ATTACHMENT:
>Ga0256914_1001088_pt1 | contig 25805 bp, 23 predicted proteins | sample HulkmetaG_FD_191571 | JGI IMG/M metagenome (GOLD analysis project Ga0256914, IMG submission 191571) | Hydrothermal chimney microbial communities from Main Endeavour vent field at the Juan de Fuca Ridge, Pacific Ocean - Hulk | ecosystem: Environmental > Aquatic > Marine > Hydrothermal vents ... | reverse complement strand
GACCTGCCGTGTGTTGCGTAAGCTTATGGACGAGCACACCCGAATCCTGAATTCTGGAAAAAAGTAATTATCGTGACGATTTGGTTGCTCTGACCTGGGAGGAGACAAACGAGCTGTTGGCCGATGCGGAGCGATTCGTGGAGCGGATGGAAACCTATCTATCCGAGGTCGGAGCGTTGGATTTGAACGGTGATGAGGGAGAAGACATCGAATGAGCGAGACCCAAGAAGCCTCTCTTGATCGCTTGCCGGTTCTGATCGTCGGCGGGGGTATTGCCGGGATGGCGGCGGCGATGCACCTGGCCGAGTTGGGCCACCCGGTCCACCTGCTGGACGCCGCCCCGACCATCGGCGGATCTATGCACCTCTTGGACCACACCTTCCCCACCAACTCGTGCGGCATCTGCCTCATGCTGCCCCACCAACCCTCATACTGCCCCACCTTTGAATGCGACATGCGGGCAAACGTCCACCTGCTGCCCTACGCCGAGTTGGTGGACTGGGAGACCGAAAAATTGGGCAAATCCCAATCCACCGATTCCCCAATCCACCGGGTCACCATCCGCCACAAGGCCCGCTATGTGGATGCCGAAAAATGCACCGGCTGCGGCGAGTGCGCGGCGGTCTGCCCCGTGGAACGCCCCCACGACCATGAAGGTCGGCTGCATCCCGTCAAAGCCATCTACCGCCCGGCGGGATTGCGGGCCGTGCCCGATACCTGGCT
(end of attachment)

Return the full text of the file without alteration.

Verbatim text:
>Ga0256914_1001088_pt1 | contig 25805 bp, 23 predicted proteins | sample HulkmetaG_FD_191571 | JGI IMG/M metagenome (GOLD analysis project Ga0256914, IMG submission 191571) | Hydrothermal chimney microbial communities from Main Endeavour vent field at the Juan de Fuca Ridge, Pacific Ocean - Hulk | ecosystem: Environmental > Aquatic > Marine > Hydrothermal vents ... | reverse complement strand
GACCTGCCGTGTGTTGCGTAAGCTTATGGACGAGCACACCCGAATCCTGAATTCTGGAAAAAAGTAATTATCGTGACGATTTGGTTGCTCTGACCTGGGAGGAGACAAACGAGCTGTTGGCCGATGCGGAGCGATTCGTGGAGCGGATGGAAACCTATCTATCCGAGGTCGGAGCGTTGGATTTGAACGGTGATGAGGGAGAAGACATCGAATGAGCGAGACCCAAGAAGCCTCTCTTGATCGCTTGCCGGTTCTGATCGTCGGCGGGGGTATTGCCGGGATGGCGGCGGCGATGCACCTGGCCGAGTTGGGCCACCCGGTCCACCTGCTGGACGCCGCCCCGACCATCGGCGGATCTATGCACCTCTTGGACCACACCTTCCCCACCAACTCGTGCGGCATCTGCCTCATGCTGCCCCACCAACCCTCATACTGCCCCACCTTTGAATGCGACATGCGGGCAAACGTCCACCTGCTGCCCTACGCCGAGTTGGTGGACTGGGAGACCGAAAAATTGGGCAAATCCCAATCCACCGATTCCCCAATCCACCGGGTCACCATCCGCCACAAGGCCCGCTATGTGGATGCCGAAAAATGCACCGGCTGCGGCGAGTGCGCGGCGGTCTGCCCCGTGGAACGCCCCCACGACCATGAAGGTCGGCTGCATCCCGTCAAAGCCATCTACCGCCCGGCGGGATTGCGGGCCGTGCCCGATACCTGGCT